Mayo Clinic successfully uses measles virus to treat cancer - WXOW News 19 La Crosse, WI – News, Weather and Sports |

Mayo Clinic successfully uses measles virus to treat cancer

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ROCHESTER, Minn. (KTTC) -- Researchers at Mayo Clinic have proven that the measles virus can be used to successfully treat cancer. So far they've only seen success in one patient, but Mayo says the results could have big implications for the future.

Eleven months ago, multiple myeloma patient Stacy Erhotlz had exhausted all the traditional treatment options. "She really had disease all over the place," said Dr. Stephen Russell, a Mayo Clinic hematologist, the first author of the Clinic's paper on the breakthrough an the co-developer of the therapy. The cancer was in her bone marrow. She had five tumors throughout her body, including a large one protruding from her forehead that was so prominent, it got its own name. "Actually her children called it Evan," said Dr. Russell.

So Mayo Clinic doctors tried something they had only tried once before, a massive dose of the measles virus injected in a vein in her arm over the course of an hour. The dose was large enough to vaccinate about 10 million people.

What happened next was groundbreaking. "Within 36 hours, Evan started to shrink, and by about a week, I was convinced that Evan was shrinking," Dr. Russell said.

Not only was that tumor disappearing, but all of Stacy Erholtz's tests were improving steadily. "By seven weeks, we couldn't find any cancer in her body," said Dr. Russell.

Scientists had known for a while that the concept can work in mice, but a real result had never been seen in humans. "Nobody knew until Stacy Erholtz that it was possible to control disseminated cancer in this way in a patient," said Dr. Russell.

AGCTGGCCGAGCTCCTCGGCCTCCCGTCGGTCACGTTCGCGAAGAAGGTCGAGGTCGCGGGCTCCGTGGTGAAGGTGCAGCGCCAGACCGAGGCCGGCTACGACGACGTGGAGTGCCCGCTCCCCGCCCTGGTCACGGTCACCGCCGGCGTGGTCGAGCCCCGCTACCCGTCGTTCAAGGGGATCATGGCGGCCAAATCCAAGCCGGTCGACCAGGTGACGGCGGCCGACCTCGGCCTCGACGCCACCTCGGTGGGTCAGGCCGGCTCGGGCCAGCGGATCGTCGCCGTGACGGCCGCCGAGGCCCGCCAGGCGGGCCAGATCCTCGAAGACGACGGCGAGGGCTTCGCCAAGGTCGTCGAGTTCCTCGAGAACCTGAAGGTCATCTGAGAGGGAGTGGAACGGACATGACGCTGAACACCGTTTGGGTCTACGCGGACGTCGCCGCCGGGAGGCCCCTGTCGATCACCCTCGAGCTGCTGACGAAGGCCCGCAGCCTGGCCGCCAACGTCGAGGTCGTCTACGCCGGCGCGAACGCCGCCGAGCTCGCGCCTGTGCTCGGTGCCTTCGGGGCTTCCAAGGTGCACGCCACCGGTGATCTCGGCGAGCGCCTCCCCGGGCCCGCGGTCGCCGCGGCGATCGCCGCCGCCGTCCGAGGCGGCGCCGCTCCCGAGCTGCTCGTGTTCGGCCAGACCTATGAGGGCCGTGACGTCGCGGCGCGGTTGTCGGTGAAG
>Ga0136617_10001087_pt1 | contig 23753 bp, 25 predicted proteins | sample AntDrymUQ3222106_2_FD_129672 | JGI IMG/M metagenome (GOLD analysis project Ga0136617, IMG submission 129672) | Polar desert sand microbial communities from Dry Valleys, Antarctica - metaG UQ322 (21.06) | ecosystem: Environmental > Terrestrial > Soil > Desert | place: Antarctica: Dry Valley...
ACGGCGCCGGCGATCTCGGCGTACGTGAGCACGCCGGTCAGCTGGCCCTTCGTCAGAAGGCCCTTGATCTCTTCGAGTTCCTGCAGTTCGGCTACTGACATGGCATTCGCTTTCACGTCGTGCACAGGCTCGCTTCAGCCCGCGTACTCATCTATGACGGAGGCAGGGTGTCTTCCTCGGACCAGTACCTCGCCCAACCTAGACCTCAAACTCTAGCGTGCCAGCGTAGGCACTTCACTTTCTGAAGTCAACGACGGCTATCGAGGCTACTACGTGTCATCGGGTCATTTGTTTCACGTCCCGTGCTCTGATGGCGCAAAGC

Dr. Russell says it happens because the measles virus attacks cancer cells, essentially destroying them while leaving regular cells alone.
  
Even though Erholtz is only one person, Dr. Russell is convinced that she is the start of something big. "It proves that it's possible, you know," he said. "It's a call to action."

And where will that action take us? Dr. Russell has an idea. "I think ultimately it would be a single shot cure," Dr. Russell said. "That would avoid the need for surgery, chemotherapy, radiotherapy,  you know, the other modalities we currently use."

He says he know his dream is a stretch, but what can you accomplish without a dream? "I think that's what we should aim for," Dr. Russell said.

Dr. Russell says the next step will be a phase two clinical trial so researchers can see how well and how often this works in other multiple myeloma patients. They are also testing to see if it will work on other types of cancer.

As for Erholtz, Dr. Russell said the tumor on her forehead, known has Evan, did return after nine months, but no other traces of cancer were found. Doctors were able to treat that tumor with radiotherapy, and Erholtz is currently in remission.

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